U.S. Pentagon spokesperson Dana White said on Wednesday that the United States has not changed its military posture regarding the Korean Peninsula after the historic meeting between U.S. President Donald Trump and the top leader of the Democratic People's Republic of Korea (DPRK), Kim Jong Un, in June.
White tweeted that "our #military posture has not changed since the conclusion of the #Singapore summit."
"No decisions have been made about suspending any future exercises," she noted, adding that "the #DoD suspended three individual military exercises in order to provide space for our diplomats to negotiate the verifiable, irreversible and complete denuclearization of the #KoreanPeninsula."
"The US-#ROK alliance remains ironclad. Our forces maintain a high state of military readiness and vigilance in full support of a diplomatically-led effort to bring peace, prosperity and stability to the #KoreanPeninsula," White added.
U.S. Defense Secretary James Mattis said on Tuesday that the United States has no plans to suspend any more military exercises with South Korea.
He added that Washington has not made decisions on whether to continue suspending major military exercises with South Korea for next year, noting "we are going to see how the negotiations go, and then we will calculate the future, how we go forward."
South Korea's presidential Blue House said Wednesday in response that the United States has made no request to South Korea for talks about the resumption of their joint annual military drills, which the two allies had agreed to suspend as long as dialogue with the DPRK lasts.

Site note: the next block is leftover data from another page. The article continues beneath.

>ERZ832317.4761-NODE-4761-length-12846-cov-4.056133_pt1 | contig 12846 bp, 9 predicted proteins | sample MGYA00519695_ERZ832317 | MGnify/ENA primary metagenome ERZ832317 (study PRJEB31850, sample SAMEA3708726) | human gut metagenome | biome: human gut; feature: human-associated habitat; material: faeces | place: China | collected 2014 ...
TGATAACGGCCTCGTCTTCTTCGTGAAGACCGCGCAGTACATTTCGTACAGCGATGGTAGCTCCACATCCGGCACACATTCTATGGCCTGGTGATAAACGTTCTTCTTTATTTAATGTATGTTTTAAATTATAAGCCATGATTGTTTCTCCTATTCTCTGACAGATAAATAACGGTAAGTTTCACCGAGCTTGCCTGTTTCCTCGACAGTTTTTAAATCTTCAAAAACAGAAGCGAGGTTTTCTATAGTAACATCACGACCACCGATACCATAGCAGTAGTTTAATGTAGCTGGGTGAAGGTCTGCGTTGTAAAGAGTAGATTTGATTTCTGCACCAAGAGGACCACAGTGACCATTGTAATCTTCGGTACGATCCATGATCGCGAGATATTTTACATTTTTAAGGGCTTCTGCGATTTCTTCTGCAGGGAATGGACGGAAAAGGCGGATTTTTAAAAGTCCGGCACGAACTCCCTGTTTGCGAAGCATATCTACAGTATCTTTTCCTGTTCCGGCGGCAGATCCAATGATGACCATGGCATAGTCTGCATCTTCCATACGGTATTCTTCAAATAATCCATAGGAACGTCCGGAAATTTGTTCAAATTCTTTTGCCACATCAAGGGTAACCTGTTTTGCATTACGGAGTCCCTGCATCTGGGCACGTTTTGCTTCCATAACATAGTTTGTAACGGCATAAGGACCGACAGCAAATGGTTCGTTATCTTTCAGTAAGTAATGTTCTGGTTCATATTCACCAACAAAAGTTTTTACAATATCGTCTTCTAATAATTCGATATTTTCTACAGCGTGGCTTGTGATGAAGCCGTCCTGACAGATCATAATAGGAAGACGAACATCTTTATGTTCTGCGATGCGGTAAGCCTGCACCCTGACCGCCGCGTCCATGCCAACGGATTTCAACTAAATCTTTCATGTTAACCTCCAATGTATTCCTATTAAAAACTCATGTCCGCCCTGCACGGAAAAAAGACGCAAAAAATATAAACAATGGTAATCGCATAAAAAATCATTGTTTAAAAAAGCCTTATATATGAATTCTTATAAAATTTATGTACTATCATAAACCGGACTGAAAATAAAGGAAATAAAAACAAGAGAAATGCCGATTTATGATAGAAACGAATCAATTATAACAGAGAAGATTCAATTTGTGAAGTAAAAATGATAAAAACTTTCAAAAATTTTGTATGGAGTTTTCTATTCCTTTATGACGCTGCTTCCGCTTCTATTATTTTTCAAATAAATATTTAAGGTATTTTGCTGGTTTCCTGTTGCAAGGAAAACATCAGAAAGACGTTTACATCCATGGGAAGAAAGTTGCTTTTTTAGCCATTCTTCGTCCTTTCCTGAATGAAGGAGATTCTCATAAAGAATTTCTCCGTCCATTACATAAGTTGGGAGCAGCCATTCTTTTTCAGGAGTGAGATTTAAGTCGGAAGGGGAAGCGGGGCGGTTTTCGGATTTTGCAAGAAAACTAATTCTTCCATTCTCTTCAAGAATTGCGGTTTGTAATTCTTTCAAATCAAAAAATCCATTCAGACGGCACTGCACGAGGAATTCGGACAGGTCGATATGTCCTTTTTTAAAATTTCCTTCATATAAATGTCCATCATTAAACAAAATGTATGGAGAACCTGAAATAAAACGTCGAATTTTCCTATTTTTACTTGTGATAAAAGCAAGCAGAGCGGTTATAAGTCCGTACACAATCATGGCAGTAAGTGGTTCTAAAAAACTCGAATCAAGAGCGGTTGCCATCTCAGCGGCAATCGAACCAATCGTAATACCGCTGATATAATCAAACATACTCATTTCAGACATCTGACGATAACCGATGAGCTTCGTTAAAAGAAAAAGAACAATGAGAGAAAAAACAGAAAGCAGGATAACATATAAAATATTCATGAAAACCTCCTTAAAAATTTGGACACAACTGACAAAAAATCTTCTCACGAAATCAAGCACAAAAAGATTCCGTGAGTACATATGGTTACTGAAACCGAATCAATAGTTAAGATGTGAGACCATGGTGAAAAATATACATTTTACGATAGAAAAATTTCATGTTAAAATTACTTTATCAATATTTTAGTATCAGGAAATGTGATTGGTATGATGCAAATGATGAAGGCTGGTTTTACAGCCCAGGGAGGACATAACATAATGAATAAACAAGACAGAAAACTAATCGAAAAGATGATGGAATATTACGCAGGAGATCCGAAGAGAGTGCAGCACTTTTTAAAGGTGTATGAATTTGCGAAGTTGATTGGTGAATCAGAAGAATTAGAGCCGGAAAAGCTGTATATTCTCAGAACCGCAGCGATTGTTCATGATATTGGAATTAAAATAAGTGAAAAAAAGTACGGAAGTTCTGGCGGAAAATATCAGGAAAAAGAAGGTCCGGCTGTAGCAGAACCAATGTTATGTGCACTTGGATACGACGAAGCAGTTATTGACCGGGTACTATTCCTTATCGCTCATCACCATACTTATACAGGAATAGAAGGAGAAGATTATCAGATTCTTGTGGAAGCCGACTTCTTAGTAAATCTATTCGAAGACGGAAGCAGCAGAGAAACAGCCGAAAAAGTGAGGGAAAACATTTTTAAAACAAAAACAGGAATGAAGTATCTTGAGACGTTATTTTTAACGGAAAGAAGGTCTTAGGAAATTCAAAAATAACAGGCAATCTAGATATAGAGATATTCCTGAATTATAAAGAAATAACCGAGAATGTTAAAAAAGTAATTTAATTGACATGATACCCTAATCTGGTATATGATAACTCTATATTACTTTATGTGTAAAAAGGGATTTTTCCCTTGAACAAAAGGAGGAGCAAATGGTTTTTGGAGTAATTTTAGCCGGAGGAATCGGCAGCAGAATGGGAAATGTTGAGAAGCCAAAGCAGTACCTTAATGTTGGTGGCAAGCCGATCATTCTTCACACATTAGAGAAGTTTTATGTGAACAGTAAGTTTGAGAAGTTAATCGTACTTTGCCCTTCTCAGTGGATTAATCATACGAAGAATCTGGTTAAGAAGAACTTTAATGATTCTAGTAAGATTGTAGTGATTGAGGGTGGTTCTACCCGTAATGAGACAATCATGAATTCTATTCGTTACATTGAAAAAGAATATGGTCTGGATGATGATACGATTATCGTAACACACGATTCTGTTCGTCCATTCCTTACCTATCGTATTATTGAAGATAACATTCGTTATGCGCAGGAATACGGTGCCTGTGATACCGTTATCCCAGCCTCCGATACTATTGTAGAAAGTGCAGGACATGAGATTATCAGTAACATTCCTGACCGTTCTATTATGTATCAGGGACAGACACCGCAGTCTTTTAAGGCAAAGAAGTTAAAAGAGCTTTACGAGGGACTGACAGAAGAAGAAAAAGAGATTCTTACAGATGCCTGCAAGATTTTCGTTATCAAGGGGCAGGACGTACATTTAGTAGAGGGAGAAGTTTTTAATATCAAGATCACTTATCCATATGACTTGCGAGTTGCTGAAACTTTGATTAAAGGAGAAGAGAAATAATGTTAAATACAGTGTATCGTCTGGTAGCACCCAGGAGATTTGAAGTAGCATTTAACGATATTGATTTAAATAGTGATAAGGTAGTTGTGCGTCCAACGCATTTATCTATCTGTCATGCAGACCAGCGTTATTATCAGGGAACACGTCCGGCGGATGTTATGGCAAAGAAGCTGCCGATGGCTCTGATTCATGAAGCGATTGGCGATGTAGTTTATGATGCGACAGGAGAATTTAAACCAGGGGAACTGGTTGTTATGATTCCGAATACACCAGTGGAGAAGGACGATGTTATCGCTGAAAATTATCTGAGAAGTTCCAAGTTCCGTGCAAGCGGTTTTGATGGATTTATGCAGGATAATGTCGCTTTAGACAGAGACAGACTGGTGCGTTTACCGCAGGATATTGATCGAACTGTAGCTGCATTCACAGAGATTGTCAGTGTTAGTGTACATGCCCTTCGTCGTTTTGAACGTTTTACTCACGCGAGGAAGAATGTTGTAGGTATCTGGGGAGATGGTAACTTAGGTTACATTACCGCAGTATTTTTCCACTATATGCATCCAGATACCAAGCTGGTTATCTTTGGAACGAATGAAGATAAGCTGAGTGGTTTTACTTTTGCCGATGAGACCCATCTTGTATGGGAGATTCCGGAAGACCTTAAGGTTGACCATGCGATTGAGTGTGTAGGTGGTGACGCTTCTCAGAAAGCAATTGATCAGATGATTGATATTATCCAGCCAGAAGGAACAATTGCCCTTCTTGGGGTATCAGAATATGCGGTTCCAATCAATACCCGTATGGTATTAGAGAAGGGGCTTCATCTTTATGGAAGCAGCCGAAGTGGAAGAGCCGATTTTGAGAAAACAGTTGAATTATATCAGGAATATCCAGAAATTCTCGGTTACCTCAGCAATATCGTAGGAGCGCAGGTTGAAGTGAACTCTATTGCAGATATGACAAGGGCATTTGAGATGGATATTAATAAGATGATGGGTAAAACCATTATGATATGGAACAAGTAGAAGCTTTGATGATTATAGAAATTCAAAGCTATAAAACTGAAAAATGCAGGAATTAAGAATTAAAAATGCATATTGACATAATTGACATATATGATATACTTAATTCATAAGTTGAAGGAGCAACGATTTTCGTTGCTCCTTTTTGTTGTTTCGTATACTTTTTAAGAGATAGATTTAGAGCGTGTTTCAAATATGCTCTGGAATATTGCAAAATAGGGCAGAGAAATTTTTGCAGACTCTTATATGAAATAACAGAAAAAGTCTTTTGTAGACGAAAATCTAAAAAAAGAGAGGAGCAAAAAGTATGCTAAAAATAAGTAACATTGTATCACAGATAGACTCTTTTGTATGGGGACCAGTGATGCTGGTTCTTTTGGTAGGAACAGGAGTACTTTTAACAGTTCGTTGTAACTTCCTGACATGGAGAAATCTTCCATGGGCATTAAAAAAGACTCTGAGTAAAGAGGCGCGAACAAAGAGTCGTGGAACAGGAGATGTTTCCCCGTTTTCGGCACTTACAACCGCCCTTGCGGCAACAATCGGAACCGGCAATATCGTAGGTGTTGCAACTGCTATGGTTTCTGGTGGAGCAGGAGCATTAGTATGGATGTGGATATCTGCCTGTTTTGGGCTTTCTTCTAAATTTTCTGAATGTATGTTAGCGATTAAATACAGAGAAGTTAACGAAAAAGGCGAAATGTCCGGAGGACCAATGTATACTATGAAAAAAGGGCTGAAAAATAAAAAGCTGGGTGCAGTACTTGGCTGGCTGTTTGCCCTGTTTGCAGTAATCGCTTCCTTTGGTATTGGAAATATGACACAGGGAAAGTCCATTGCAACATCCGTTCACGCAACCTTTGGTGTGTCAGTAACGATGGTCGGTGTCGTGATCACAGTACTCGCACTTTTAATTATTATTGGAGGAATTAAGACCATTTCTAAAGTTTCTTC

Kim Eui-keum, spokesman for South Korean President Moon Jae-in, said that it will be an issue to be discussed and determined by the two allies after considering progress in the denuclearization of the Korean Peninsula.
Asked about the third summit between Moon and Kim, the spokesman said the upcoming summit will play a bigger role in finding a breakthrough in standoff between Pyongyang and Washington.
Trump met with Kim on June 12, when they promised to build new bilateral relations and work toward a "complete denuclearization of the Korean Peninsula."
After the meeting, Trump said the United States would stop war games with South Korea "unless and until we see the future negotiation is not going along like it should." He also said the drills were "very expensive" and "provocative" "war games."
Last year's Ulchi Freedom Guardian, attended by about 17,500 U.S. military forces, went on for 11 days.
Another major U.S. exercises with South Korea, codenamed Key Resolve and Foal Eagle, took place earlier this spring.
Pyongyang has denounced the exercises as a rehearsal for northward invasion and a violation of the spirit of the Panmunjom Declaration issued during the inter-Korean summit in late April.